Downward

Brazil cuts economic growth forecast for 13th consecutive time

New forecast released on Monday estimates a 1.23-percent GDP growth down from a 2.6-percent growth forecast in January

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Economists argue that liberal program pushed by Brazil’s Economy minister, Paulo Guedes, could deepen the country’s economic crisis / Evaristo Sá/AFP

The latest Focus report, a market readout released by Brazil’s Central Bank with more than one hundred private financial institutions, once again cut the country’s 2019 Gross Domestic Product (GDP) growth forecast, for the 13th time in a row.

This Monday’s readout showed a 1.23-percent growth forecast, down from 1.24 percent in the latest report, released on May 17. In January, the estimate was at 2.6 percent.

Even liberal economists are now talking about a possible stagnation (near zero-percent growth) or even a depression, that is, a downturn in economic activities compared to 2018.

The Jair Bolsonaro administration, especially his economic team led by the Economy minister, Paulo Guedes, argues that the pension overhaul must be passed to unlock investments and stimulate economic growth again, repeating the same narrative that was used to pass the labor reform and the spending cap that limited social expenditure.

Economists linked to developmentalist thinking, however, argue that, despite what the government says, the implementation of the liberal program of the Economy minister could worsen economic problems.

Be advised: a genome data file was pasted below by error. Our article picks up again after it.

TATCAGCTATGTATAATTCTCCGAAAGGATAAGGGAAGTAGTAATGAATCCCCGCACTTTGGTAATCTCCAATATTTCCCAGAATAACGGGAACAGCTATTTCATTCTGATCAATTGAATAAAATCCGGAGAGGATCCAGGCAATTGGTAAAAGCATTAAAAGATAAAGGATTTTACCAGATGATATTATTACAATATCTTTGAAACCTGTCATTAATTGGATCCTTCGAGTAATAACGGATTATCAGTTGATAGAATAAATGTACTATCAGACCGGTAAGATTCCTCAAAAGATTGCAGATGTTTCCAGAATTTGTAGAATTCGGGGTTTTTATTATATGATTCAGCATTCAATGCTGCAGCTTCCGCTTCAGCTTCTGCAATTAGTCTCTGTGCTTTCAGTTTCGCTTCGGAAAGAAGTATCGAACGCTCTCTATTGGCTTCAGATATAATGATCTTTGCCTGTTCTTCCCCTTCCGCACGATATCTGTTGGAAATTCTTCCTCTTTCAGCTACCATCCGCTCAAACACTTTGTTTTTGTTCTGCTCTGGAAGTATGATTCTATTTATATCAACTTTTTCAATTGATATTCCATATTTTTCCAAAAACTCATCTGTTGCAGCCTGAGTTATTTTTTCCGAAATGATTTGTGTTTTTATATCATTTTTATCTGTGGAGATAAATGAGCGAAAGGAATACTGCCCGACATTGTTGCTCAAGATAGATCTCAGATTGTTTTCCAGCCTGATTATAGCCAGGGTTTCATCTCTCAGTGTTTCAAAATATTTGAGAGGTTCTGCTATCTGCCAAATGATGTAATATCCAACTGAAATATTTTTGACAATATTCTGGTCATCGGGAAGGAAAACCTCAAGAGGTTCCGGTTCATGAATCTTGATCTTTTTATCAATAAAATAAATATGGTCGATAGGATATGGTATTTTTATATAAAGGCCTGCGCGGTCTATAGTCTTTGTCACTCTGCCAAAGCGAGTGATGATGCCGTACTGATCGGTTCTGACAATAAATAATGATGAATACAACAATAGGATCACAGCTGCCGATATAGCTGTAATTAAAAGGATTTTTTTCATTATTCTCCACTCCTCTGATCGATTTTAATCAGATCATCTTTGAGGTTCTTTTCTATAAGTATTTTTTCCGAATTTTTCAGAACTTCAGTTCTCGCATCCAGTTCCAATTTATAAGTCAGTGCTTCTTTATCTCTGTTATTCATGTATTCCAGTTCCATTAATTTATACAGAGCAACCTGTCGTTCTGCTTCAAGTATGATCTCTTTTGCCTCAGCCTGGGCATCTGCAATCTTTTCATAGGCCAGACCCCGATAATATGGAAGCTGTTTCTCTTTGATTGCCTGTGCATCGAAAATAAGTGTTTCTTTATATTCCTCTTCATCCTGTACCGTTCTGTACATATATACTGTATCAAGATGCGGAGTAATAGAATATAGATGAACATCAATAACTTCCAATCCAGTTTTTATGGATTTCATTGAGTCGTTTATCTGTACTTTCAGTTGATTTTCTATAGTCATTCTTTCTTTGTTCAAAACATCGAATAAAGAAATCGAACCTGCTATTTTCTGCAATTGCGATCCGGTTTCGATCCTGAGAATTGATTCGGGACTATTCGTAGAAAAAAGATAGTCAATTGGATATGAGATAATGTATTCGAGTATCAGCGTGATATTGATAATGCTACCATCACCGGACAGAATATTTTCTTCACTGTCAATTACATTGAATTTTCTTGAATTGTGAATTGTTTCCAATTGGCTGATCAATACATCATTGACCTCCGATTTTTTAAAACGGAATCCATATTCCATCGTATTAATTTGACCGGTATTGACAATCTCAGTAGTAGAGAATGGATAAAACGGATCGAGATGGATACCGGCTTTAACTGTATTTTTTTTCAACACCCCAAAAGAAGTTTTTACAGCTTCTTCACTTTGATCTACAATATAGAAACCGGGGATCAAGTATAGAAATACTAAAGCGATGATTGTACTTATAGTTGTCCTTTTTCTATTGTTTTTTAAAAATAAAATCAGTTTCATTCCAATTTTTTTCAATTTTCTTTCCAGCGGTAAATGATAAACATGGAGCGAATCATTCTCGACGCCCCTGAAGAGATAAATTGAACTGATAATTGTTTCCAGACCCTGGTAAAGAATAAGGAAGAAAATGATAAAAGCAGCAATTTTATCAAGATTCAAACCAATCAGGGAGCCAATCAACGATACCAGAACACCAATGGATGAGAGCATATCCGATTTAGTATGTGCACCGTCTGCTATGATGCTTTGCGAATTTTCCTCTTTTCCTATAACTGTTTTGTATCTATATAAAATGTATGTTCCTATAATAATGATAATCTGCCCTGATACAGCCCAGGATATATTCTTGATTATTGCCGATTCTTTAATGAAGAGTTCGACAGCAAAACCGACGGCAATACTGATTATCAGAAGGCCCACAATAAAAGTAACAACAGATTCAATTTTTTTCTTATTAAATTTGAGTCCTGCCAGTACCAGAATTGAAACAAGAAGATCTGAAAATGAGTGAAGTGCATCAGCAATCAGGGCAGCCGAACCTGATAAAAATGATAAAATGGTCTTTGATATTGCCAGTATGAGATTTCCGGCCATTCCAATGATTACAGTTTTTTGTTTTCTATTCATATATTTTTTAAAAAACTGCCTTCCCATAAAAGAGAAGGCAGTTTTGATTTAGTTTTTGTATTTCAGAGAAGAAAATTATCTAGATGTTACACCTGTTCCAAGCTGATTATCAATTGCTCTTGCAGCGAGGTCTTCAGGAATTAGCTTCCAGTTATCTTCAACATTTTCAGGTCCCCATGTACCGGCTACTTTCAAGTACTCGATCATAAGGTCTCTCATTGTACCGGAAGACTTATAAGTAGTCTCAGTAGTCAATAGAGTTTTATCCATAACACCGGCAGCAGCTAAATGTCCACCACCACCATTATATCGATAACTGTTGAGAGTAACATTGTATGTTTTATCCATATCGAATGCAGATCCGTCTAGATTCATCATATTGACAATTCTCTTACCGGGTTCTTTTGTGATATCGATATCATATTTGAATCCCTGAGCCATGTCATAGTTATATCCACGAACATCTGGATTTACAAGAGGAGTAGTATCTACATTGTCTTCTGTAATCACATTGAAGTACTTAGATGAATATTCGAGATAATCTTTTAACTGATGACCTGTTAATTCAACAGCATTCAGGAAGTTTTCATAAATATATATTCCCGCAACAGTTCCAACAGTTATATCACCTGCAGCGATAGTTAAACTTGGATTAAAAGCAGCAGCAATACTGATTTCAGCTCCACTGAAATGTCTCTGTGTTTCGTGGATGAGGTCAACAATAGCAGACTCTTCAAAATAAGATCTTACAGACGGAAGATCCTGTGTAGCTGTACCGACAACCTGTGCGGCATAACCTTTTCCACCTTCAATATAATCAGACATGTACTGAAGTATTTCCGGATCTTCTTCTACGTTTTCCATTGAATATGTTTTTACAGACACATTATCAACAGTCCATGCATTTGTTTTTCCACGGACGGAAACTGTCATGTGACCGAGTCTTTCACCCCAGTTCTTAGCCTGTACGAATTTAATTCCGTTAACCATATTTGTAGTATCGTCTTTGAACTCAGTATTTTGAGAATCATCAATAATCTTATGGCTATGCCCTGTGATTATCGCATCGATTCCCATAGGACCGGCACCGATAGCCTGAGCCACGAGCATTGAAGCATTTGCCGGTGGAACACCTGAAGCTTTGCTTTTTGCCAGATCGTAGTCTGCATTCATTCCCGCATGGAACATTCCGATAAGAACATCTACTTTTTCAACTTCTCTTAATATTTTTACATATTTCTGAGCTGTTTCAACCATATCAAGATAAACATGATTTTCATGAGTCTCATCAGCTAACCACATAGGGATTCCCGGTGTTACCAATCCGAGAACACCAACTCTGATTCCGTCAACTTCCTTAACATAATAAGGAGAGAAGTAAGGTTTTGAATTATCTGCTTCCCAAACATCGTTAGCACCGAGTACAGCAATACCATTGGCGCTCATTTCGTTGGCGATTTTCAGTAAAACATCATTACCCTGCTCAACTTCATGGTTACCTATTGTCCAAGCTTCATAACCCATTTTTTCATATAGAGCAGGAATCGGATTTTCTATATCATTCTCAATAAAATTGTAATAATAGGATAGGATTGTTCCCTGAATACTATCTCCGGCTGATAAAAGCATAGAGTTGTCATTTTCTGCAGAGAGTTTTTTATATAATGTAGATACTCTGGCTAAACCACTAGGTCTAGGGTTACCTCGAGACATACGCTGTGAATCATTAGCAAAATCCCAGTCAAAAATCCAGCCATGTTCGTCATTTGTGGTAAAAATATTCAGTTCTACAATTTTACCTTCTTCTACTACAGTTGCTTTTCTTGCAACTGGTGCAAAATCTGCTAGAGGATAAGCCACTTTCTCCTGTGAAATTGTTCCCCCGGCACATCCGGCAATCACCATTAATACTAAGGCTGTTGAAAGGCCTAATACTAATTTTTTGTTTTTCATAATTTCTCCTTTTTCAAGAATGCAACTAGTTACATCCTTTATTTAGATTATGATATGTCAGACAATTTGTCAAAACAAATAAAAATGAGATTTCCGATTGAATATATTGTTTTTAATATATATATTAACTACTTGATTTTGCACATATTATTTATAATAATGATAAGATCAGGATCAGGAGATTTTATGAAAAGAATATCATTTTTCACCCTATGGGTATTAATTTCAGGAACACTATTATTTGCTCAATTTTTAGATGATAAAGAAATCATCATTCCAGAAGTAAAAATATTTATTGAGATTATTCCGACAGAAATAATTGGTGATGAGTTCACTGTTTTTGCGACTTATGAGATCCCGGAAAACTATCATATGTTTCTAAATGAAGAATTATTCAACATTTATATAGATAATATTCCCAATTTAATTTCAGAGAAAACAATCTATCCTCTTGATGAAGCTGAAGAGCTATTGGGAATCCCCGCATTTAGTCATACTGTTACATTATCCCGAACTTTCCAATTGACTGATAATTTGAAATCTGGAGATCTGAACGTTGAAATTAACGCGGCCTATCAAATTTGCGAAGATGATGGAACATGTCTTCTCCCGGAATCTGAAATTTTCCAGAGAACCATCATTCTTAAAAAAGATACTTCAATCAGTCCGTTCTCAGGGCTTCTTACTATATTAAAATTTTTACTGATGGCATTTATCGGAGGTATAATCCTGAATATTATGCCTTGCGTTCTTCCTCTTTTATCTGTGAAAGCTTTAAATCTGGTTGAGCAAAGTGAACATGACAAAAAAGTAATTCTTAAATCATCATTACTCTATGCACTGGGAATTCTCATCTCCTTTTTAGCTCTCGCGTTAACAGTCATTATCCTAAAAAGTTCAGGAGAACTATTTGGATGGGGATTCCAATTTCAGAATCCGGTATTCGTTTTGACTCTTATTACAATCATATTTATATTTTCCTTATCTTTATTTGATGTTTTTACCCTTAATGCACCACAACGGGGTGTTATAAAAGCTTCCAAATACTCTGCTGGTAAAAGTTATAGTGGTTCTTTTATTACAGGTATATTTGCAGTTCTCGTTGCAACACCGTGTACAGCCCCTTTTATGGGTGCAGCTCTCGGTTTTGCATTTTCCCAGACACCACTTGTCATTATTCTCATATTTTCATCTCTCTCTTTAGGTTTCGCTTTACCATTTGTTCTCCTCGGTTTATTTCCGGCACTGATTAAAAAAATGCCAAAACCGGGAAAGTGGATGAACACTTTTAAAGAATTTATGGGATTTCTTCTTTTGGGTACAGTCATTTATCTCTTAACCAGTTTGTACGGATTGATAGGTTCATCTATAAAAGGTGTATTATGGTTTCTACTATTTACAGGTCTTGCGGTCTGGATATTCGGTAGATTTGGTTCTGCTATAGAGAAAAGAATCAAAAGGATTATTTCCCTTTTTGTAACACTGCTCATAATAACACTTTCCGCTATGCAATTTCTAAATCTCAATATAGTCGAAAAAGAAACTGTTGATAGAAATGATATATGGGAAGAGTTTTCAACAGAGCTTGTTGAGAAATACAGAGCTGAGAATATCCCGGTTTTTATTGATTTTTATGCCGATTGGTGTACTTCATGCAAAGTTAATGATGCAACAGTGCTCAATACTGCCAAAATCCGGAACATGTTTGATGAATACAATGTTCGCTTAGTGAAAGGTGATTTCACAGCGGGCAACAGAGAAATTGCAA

Paulo Kliass, a doctor of economics, argues that, unlike what Guedes claims, it’s not by reducing labor or pension taxes for businesses – on the supply side – that the country’s economy will regain momentum. Private investments, he says, happen when there is expectation that there will be a demand for products and services.

“None of what they promised is being delivered. The economy is not picking up, the GDP is not growing, consumption is not happening. A recovery can only be possible – and I’m not even talking about development, just growth – when businesses are sure the demand will continue over time,” Kliass says.

And people need income in order to buy products, Guilherme Mello says, a professor of economics at the University of Campinas. While it may seem like a trivial statement, the Bolsonaro administration is actually doing the opposite, including with their proposed pension reform bill.

“To reinvigorate the economy, you have to reinvigorate income – wages and jobs or social benefits. Unemployment and underemployment are increasingly common, the average pay is not growing, and, to make matters worse, the financial benefits will be reduced with the pension reform, there is no continuing, long-lasting revenue for people,” Mello argues.

In this sense, Guedes adheres to an approach that believes that cutting spending is necessary when there is a real problem in the Brazilian economy. But without that spending, people have no income. And without no income for people, there is no revenue for the State.

Last week, an official estimate disclosed by the Economy Ministry lowered the GDP growth forecast from 2.2 percent to 1.5 percent.

Edition: Aline Carrijo